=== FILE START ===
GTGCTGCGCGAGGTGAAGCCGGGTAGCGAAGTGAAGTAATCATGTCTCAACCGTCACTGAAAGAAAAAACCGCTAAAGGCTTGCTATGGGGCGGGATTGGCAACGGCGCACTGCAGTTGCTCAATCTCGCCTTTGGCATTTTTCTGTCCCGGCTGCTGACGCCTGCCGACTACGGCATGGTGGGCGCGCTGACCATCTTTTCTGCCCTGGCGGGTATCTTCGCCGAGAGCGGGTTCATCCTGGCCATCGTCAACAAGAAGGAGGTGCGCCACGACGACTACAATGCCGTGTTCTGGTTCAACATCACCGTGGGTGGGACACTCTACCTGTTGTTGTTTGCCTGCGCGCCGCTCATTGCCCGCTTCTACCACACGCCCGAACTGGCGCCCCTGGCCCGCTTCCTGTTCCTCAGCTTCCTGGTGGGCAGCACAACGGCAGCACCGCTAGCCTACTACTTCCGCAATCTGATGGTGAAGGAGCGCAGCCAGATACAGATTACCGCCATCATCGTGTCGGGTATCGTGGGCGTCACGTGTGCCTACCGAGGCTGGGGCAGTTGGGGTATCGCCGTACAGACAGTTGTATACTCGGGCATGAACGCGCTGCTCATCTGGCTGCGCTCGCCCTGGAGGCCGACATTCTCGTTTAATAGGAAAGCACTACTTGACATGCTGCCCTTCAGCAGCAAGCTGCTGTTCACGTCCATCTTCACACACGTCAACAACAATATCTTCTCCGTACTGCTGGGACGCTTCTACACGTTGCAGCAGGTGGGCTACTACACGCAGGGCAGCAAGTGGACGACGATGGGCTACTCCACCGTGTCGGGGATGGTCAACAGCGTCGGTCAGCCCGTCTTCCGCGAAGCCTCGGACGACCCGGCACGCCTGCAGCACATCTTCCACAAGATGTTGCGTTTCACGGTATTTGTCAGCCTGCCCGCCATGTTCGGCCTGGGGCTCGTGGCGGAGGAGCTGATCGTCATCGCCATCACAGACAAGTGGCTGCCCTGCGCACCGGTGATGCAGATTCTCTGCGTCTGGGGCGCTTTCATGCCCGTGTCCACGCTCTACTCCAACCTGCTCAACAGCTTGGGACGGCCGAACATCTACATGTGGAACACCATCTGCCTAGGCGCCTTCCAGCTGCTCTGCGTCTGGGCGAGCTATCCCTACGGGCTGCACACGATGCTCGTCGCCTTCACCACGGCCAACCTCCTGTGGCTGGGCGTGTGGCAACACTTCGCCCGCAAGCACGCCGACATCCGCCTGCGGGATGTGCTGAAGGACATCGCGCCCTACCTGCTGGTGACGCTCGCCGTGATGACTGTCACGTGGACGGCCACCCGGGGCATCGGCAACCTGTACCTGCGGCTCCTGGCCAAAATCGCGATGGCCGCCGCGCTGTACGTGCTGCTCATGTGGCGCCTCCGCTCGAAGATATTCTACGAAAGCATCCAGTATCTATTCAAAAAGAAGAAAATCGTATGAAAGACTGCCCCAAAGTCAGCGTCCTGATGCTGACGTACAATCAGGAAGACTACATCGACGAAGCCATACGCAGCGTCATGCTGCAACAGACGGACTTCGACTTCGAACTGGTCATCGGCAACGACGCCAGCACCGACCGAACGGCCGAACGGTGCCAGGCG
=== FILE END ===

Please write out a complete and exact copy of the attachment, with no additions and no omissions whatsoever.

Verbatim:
GTGCTGCGCGAGGTGAAGCCGGGTAGCGAAGTGAAGTAATCATGTCTCAACCGTCACTGAAAGAAAAAACCGCTAAAGGCTTGCTATGGGGCGGGATTGGCAACGGCGCACTGCAGTTGCTCAATCTCGCCTTTGGCATTTTTCTGTCCCGGCTGCTGACGCCTGCCGACTACGGCATGGTGGGCGCGCTGACCATCTTTTCTGCCCTGGCGGGTATCTTCGCCGAGAGCGGGTTCATCCTGGCCATCGTCAACAAGAAGGAGGTGCGCCACGACGACTACAATGCCGTGTTCTGGTTCAACATCACCGTGGGTGGGACACTCTACCTGTTGTTGTTTGCCTGCGCGCCGCTCATTGCCCGCTTCTACCACACGCCCGAACTGGCGCCCCTGGCCCGCTTCCTGTTCCTCAGCTTCCTGGTGGGCAGCACAACGGCAGCACCGCTAGCCTACTACTTCCGCAATCTGATGGTGAAGGAGCGCAGCCAGATACAGATTACCGCCATCATCGTGTCGGGTATCGTGGGCGTCACGTGTGCCTACCGAGGCTGGGGCAGTTGGGGTATCGCCGTACAGACAGTTGTATACTCGGGCATGAACGCGCTGCTCATCTGGCTGCGCTCGCCCTGGAGGCCGACATTCTCGTTTAATAGGAAAGCACTACTTGACATGCTGCCCTTCAGCAGCAAGCTGCTGTTCACGTCCATCTTCACACACGTCAACAACAATATCTTCTCCGTACTGCTGGGACGCTTCTACACGTTGCAGCAGGTGGGCTACTACACGCAGGGCAGCAAGTGGACGACGATGGGCTACTCCACCGTGTCGGGGATGGTCAACAGCGTCGGTCAGCCCGTCTTCCGCGAAGCCTCGGACGACCCGGCACGCCTGCAGCACATCTTCCACAAGATGTTGCGTTTCACGGTATTTGTCAGCCTGCCCGCCATGTTCGGCCTGGGGCTCGTGGCGGAGGAGCTGATCGTCATCGCCATCACAGACAAGTGGCTGCCCTGCGCACCGGTGATGCAGATTCTCTGCGTCTGGGGCGCTTTCATGCCCGTGTCCACGCTCTACTCCAACCTGCTCAACAGCTTGGGACGGCCGAACATCTACATGTGGAACACCATCTGCCTAGGCGCCTTCCAGCTGCTCTGCGTCTGGGCGAGCTATCCCTACGGGCTGCACACGATGCTCGTCGCCTTCACCACGGCCAACCTCCTGTGGCTGGGCGTGTGGCAACACTTCGCCCGCAAGCACGCCGACATCCGCCTGCGGGATGTGCTGAAGGACATCGCGCCCTACCTGCTGGTGACGCTCGCCGTGATGACTGTCACGTGGACGGCCACCCGGGGCATCGGCAACCTGTACCTGCGGCTCCTGGCCAAAATCGCGATGGCCGCCGCGCTGTACGTGCTGCTCATGTGGCGCCTCCGCTCGAAGATATTCTACGAAAGCATCCAGTATCTATTCAAAAAGAAGAAAATCGTATGAAAGACTGCCCCAAAGTCAGCGTCCTGATGCTGACGTACAATCAGGAAGACTACATCGACGAAGCCATACGCAGCGTCATGCTGCAACAGACGGACTTCGACTTCGAACTGGTCATCGGCAACGACGCCAGCACCGACCGAACGGCCGAACGGTGCCAGGCG